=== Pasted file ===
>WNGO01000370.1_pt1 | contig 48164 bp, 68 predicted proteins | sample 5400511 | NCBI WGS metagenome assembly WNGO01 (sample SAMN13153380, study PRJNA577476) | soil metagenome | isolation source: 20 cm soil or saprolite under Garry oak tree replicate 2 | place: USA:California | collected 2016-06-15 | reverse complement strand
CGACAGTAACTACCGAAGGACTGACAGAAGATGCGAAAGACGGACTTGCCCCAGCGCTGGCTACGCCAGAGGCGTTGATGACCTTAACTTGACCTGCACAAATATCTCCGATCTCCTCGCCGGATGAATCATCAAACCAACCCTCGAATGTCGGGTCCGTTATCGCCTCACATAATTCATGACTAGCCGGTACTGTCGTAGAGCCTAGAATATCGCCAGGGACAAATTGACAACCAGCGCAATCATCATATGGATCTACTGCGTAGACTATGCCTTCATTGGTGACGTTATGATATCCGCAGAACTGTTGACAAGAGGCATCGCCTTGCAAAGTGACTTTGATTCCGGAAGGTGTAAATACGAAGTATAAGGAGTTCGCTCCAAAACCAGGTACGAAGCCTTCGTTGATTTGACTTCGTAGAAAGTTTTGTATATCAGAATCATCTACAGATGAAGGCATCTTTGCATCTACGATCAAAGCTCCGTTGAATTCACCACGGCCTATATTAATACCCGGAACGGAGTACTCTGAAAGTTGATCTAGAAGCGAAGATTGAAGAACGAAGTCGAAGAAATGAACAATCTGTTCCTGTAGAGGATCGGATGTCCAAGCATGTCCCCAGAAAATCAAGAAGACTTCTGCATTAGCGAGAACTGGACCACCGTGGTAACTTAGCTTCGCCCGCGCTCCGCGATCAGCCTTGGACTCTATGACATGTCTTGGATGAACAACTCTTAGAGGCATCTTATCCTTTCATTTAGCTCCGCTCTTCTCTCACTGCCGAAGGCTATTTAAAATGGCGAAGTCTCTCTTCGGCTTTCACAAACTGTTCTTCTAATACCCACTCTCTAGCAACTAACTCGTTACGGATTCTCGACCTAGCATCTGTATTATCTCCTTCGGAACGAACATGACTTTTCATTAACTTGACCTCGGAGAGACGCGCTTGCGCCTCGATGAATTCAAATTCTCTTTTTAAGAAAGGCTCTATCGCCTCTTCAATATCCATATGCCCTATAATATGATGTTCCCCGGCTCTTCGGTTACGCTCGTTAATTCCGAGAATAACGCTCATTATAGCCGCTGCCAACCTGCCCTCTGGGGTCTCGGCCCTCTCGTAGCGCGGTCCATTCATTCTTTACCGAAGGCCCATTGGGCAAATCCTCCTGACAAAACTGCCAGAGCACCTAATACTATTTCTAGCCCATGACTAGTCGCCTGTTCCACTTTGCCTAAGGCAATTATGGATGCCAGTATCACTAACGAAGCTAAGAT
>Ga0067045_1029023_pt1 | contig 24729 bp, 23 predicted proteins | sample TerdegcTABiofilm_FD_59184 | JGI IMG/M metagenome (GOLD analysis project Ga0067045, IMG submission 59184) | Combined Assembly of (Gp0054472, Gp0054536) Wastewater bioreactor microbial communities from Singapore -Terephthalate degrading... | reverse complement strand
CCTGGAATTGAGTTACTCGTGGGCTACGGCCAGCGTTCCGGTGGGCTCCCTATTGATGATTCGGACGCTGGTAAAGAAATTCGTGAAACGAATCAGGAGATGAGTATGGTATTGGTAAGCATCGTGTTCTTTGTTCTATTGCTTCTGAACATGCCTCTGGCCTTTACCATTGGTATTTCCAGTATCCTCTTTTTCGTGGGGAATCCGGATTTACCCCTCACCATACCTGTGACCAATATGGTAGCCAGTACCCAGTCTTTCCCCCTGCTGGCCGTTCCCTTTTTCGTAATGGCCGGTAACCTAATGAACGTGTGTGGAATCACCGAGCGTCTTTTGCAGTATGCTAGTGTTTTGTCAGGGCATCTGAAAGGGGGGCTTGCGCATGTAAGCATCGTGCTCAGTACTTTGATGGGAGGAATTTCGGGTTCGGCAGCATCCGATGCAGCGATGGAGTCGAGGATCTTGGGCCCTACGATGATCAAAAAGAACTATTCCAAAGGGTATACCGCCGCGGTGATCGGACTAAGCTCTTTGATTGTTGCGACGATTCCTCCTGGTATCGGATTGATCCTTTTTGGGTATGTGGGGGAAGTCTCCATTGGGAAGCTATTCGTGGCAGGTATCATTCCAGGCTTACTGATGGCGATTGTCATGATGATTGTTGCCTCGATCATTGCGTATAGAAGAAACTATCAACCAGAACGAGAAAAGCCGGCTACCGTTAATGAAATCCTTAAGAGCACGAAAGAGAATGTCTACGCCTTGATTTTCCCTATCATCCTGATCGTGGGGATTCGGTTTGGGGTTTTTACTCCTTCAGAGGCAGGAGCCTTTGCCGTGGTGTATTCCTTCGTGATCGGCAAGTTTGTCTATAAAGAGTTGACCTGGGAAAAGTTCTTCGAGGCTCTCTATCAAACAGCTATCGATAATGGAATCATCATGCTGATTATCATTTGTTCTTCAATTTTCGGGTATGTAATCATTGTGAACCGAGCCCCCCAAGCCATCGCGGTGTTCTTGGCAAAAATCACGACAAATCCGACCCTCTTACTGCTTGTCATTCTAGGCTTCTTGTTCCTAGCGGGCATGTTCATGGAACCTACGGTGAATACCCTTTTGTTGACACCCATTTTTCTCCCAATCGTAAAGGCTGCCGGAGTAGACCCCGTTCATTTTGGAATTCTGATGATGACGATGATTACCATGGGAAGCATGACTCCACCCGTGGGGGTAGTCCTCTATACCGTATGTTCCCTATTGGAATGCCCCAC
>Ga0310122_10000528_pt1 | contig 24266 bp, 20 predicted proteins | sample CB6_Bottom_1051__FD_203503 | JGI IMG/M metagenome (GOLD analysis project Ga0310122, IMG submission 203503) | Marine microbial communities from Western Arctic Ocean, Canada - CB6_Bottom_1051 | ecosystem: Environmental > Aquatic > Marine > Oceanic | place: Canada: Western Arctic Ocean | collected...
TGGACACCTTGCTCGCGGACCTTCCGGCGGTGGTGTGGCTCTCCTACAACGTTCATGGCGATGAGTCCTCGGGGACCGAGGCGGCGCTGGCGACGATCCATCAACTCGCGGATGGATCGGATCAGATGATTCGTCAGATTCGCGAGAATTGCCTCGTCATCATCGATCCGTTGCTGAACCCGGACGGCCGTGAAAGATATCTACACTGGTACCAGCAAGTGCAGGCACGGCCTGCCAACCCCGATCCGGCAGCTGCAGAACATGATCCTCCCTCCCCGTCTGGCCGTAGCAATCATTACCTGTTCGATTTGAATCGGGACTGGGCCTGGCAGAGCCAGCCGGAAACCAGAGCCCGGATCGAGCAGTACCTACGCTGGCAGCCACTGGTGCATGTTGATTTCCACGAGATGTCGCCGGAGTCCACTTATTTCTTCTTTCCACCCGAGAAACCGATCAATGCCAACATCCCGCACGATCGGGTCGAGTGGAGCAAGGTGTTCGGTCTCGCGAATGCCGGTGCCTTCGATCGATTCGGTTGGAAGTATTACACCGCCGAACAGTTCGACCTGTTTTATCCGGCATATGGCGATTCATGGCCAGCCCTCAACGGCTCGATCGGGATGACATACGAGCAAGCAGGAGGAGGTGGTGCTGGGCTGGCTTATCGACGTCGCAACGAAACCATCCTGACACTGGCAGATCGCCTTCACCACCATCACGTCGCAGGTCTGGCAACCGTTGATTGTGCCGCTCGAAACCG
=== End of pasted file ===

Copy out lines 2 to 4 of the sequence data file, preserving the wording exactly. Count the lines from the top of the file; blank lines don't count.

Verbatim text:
CGACAGTAACTACCGAAGGACTGACAGAAGATGCGAAAGACGGACTTGCCCCAGCGCTGGCTACGCCAGAGGCGTTGATGACCTTAACTTGACCTGCACAAATATCTCCGATCTCCTCGCCGGATGAATCATCAAACCAACCCTCGAATGTCGGGTCCGTTATCGCCTCACATAATTCATGACTAGCCGGTACTGTCGTAGAGCCTAGAATATCGCCAGGGACAAATTGACAACCAGCGCAATCATCATATGGATCTACTGCGTAGACTATGCCTTCATTGGTGACGTTATGATATCCGCAGAACTGTTGACAAGAGGCATCGCCTTGCAAAGTGACTTTGATTCCGGAAGGTGTAAATACGAAGTATAAGGAGTTCGCTCCAAAACCAGGTACGAAGCCTTCGTTGATTTGACTTCGTAGAAAGTTTTGTATATCAGAATCATCTACAGATGAAGGCATCTTTGCATCTACGATCAAAGCTCCGTTGAATTCACCACGGCCTATATTAATACCCGGAACGGAGTACTCTGAAAGTTGATCTAGAAGCGAAGATTGAAGAACGAAGTCGAAGAAATGAACAATCTGTTCCTGTAGAGGATCGGATGTCCAAGCATGTCCCCAGAAAATCAAGAAGACTTCTGCATTAGCGAGAACTGGACCACCGTGGTAACTTAGCTTCGCCCGCGCTCCGCGATCAGCCTTGGACTCTATGACATGTCTTGGATGAACAACTCTTAGAGGCATCTTATCCTTTCATTTAGCTCCGCTCTTCTCTCACTGCCGAAGGCTATTTAAAATGGCGAAGTCTCTCTTCGGCTTTCACAAACTGTTCTTCTAATACCCACTCTCTAGCAACTAACTCGTTACGGATTCTCGACCTAGCATCTGTATTATCTCCTTCGGAACGAACATGACTTTTCATTAACTTGACCTCGGAGAGACGCGCTTGCGCCTCGATGAATTCAAATTCTCTTTTTAAGAAAGGCTCTATCGCCTCTTCAATATCCATATGCCCTATAATATGATGTTCCCCGGCTCTTCGGTTACGCTCGTTAATTCCGAGAATAACGCTCATTATAGCCGCTGCCAACCTGCCCTCTGGGGTCTCGGCCCTCTCGTAGCGCGGTCCATTCATTCTTTACCGAAGGCCCATTGGGCAAATCCTCCTGACAAAACTGCCAGAGCACCTAATACTATTTCTAGCCCATGACTAGTCGCCTGTTCCACTTTGCCTAAGGCAATTATGGATGCCAGTATCACTAACGAAGCTAAGAT
>Ga0067045_1029023_pt1 | contig 24729 bp, 23 predicted proteins | sample TerdegcTABiofilm_FD_59184 | JGI IMG/M metagenome (GOLD analysis project Ga0067045, IMG submission 59184) | Combined Assembly of (Gp0054472, Gp0054536) Wastewater bioreactor microbial communities from Singapore -Terephthalate degrading... | reverse complement strand
CCTGGAATTGAGTTACTCGTGGGCTACGGCCAGCGTTCCGGTGGGCTCCCTATTGATGATTCGGACGCTGGTAAAGAAATTCGTGAAACGAATCAGGAGATGAGTATGGTATTGGTAAGCATCGTGTTCTTTGTTCTATTGCTTCTGAACATGCCTCTGGCCTTTACCATTGGTATTTCCAGTATCCTCTTTTTCGTGGGGAATCCGGATTTACCCCTCACCATACCTGTGACCAATATGGTAGCCAGTACCCAGTCTTTCCCCCTGCTGGCCGTTCCCTTTTTCGTAATGGCCGGTAACCTAATGAACGTGTGTGGAATCACCGAGCGTCTTTTGCAGTATGCTAGTGTTTTGTCAGGGCATCTGAAAGGGGGGCTTGCGCATGTAAGCATCGTGCTCAGTACTTTGATGGGAGGAATTTCGGGTTCGGCAGCATCCGATGCAGCGATGGAGTCGAGGATCTTGGGCCCTACGATGATCAAAAAGAACTATTCCAAAGGGTATACCGCCGCGGTGATCGGACTAAGCTCTTTGATTGTTGCGACGATTCCTCCTGGTATCGGATTGATCCTTTTTGGGTATGTGGGGGAAGTCTCCATTGGGAAGCTATTCGTGGCAGGTATCATTCCAGGCTTACTGATGGCGATTGTCATGATGATTGTTGCCTCGATCATTGCGTATAGAAGAAACTATCAACCAGAACGAGAAAAGCCGGCTACCGTTAATGAAATCCTTAAGAGCACGAAAGAGAATGTCTACGCCTTGATTTTCCCTATCATCCTGATCGTGGGGATTCGGTTTGGGGTTTTTACTCCTTCAGAGGCAGGAGCCTTTGCCGTGGTGTATTCCTTCGTGATCGGCAAGTTTGTCTATAAAGAGTTGACCTGGGAAAAGTTCTTCGAGGCTCTCTATCAAACAGCTATCGATAATGGAATCATCATGCTGATTATCATTTGTTCTTCAATTTTCGGGTATGTAATCATTGTGAACCGAGCCCCCCAAGCCATCGCGGTGTTCTTGGCAAAAATCACGACAAATCCGACCCTCTTACTGCTTGTCATTCTAGGCTTCTTGTTCCTAGCGGGCATGTTCATGGAACCTACGGTGAATACCCTTTTGTTGACACCCATTTTTCTCCCAATCGTAAAGGCTGCCGGAGTAGACCCCGTTCATTTTGGAATTCTGATGATGACGATGATTACCATGGGAAGCATGACTCCACCCGTGGGGGTAGTCCTCTATACCGTATGTTCCCTATTGGAATGCCCCAC